I once heard a sermon on the book of Job that said lamentation is a sign of significant faith. After all, who are you lamenting to? The thing about passionately expressing your grievances in the form of unfiltered anger, pain, and confusion to the Lord is proof that we know He exists and that He cares about our sorrows even when we don't understand His plan. We long to feel seen and heard by the Almighty, especially in our darkest days, and we should use the solitude of the dark to cry out for Him. The stillness of the dark makes a perfect place to hear the Lord.

Drowning in Circumstances

Like Job and King David, we often find ourselves drowning in circumstances beyond our control. You know the kind of situations that have you drenching your pillow with tears all night or ruminating on the purpose of your very existence. Although there is a significant gap in time and a vast difference in scenery and customs, the emotions of the biblical characters stand relatable throughout the ages. Whether it is undesirable circumstances, unfortunate genetics, or a combination of the two at the root of your unrelenting depression—this does not influence the magnitude of God's love for you. You do not need to pick petals off of a daisy to determine whether He loves you or not based on your changing mood. Our God does not change, nor does the way He loves you (Hebrews 13:8).  

I love how Autumn Miles reiterates the fact that we don't earn God's love in her straightforward way, "We live as if we are unlovable. But what you don't understand is that you will never be loved more than you are loved right now. You cannot do more to be more loved. There is nothing you can do more to be loved more by a God who is Love. You cannot earn it. You cannot lose it. You never needed to earn it because you've always had it. You cannot shake God's love for you ever. Why? Because God is love, the word love is interchangeable with God. Love is God. God is love."

The very character or essence of God is rooted in love. We receive the highest form of love, agape, freely from the Father. As defined by Wikipedia, agape love is "the love of God for man and man for God. It embraces a deep and profound sacrificial love that transcends and persists regardless of circumstance." Read that last part again, "regardless of circumstance." Friend, nothing you experience or do can separate you from God's love. And we need His love to make us complete and Christ's strength to suffice for our weaknesses. We must rely on God's love as we read in 1 John 4:15-16:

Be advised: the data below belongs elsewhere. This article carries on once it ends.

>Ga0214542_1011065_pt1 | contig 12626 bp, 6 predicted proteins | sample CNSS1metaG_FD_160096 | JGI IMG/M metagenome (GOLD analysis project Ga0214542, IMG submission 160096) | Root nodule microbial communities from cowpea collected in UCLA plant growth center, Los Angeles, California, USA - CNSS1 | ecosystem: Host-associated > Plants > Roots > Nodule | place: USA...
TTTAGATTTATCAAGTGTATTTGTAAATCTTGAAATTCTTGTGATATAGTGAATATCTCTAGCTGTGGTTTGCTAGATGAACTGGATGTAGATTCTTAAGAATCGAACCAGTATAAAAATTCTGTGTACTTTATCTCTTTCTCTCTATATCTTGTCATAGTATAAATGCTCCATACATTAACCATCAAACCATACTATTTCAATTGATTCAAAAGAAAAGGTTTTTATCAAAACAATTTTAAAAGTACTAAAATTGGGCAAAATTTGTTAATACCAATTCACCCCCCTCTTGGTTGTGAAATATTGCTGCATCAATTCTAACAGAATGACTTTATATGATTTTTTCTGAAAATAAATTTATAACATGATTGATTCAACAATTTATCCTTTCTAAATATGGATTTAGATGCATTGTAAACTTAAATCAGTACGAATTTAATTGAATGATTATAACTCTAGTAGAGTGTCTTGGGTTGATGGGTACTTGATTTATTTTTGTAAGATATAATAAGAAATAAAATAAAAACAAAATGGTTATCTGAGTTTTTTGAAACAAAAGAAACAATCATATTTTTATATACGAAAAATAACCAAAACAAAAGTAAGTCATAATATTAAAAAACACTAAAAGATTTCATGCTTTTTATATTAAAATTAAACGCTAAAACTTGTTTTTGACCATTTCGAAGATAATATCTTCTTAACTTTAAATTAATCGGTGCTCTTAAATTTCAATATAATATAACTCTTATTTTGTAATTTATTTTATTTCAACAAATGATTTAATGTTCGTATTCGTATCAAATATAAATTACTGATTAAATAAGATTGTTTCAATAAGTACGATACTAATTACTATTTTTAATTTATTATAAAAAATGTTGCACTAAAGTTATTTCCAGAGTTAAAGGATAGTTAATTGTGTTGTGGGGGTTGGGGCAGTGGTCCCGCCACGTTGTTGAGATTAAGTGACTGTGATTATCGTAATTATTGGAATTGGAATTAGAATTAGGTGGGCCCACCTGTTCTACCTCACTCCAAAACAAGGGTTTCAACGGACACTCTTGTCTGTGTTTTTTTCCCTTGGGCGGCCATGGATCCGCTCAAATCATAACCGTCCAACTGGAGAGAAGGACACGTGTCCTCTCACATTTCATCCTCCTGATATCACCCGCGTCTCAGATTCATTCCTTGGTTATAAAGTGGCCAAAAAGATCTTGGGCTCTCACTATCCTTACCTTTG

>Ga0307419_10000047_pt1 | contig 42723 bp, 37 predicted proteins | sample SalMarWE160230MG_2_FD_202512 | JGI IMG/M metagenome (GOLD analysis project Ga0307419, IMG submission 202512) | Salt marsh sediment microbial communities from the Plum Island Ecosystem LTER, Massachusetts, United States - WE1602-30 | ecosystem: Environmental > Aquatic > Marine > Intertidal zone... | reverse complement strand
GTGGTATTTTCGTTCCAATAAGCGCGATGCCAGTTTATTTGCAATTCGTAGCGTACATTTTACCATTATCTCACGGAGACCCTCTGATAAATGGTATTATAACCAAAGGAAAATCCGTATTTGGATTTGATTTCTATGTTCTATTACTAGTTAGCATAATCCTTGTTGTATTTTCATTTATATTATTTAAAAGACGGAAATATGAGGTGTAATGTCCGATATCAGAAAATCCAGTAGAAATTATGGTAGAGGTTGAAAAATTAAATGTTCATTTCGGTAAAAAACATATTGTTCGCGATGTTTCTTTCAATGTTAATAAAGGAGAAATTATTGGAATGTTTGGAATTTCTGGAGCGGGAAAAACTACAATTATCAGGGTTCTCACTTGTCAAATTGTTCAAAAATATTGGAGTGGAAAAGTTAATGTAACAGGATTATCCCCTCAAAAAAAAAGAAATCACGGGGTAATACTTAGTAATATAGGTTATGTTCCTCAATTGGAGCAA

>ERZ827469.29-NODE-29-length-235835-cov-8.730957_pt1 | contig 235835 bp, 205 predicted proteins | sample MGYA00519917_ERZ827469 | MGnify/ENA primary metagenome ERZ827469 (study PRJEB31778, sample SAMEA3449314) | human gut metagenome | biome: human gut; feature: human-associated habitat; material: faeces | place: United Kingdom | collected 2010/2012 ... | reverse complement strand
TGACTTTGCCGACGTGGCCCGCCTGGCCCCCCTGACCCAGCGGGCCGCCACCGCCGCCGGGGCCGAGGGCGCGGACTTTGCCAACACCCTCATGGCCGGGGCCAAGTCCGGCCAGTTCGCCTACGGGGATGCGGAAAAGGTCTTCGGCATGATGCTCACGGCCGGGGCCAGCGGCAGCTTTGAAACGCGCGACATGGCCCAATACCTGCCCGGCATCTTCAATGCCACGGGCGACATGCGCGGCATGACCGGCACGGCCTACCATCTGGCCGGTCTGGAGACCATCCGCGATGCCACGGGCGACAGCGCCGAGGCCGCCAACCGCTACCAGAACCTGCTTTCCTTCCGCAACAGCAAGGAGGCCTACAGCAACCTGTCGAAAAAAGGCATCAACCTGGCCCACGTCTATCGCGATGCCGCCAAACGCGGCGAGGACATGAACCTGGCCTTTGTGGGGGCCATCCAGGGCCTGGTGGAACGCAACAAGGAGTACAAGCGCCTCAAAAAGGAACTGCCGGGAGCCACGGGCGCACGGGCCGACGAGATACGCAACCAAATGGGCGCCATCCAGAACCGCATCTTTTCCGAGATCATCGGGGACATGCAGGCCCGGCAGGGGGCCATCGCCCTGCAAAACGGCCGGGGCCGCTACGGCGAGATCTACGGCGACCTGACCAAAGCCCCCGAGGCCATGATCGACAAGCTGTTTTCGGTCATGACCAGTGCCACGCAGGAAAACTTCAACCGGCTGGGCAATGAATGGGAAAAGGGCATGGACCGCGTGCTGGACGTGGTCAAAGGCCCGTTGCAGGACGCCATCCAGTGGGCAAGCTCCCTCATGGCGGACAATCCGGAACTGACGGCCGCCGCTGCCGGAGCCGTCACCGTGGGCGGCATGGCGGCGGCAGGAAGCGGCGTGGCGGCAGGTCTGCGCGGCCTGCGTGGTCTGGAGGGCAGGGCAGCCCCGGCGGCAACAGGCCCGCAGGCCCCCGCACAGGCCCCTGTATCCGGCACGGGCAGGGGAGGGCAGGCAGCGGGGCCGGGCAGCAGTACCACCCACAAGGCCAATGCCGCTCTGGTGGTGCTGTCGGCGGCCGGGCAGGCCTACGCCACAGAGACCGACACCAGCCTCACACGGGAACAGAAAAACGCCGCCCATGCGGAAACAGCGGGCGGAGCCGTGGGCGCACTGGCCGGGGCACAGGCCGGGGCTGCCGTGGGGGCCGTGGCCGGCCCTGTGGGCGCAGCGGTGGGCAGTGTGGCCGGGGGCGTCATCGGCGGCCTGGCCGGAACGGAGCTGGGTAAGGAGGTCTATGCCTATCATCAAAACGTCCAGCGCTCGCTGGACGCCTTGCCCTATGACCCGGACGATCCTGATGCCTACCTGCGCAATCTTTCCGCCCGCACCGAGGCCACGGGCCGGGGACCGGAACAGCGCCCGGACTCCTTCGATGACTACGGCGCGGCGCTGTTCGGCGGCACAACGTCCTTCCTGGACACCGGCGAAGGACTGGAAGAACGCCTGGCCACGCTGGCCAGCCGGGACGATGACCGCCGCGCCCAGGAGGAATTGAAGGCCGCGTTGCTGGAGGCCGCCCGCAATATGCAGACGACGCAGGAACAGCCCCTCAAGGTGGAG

"If anyone acknowledges that Jesus is the Son of God, God lives in them and they in God. And so we know and rely on the love God has for us. God is love. Whoever lives in love lives in God, and God in them."

Nothing Can Separate Us

Paul takes us on a tour of God's everlasting love in Romans 8:31-39, and we should take note of the overarching theme that nothing can separate us from God's eternal and unconditional love as long as we are reconciled to Christ:

"No, in all these things we are more than conquerors through him who loved us. For I am convinced that neither death nor life, neither angels nor demons, neither the present nor the future, nor any powers, neither height nor depth, nor anything else in all creation, will be able to separate us from the love of God that is in Christ Jesus our Lord" (Romans 8:37-39).  

If you didn't know by now, you are a warrior and conqueror because of His love for you. Your deepest sufferings do not indicate a departure from God's love. He loves you the same and always will (even when you are depressed.)

Photo Credit: ©GettyImages/Jelena Stanojkovic

Darcie Fuqua headshotDarcie Fuqua is a Business Analyst, Auburn Grad (War Eagle!), Christian blogger & podcast host, and mental health advocate. She is from the deep south of Alabama, where she currently resides with her husband, two energetic fun-loving boys, and a dog named Charlie. She loves sinking her toes in the sand, cuddling with her boys, and having great conversations over a table of good food. You can read more of her writing on her website www.leightonlane.com and connect with her on Facebook and Instagram. Check out Darcie’s latest project as cohost of Therapy in 10.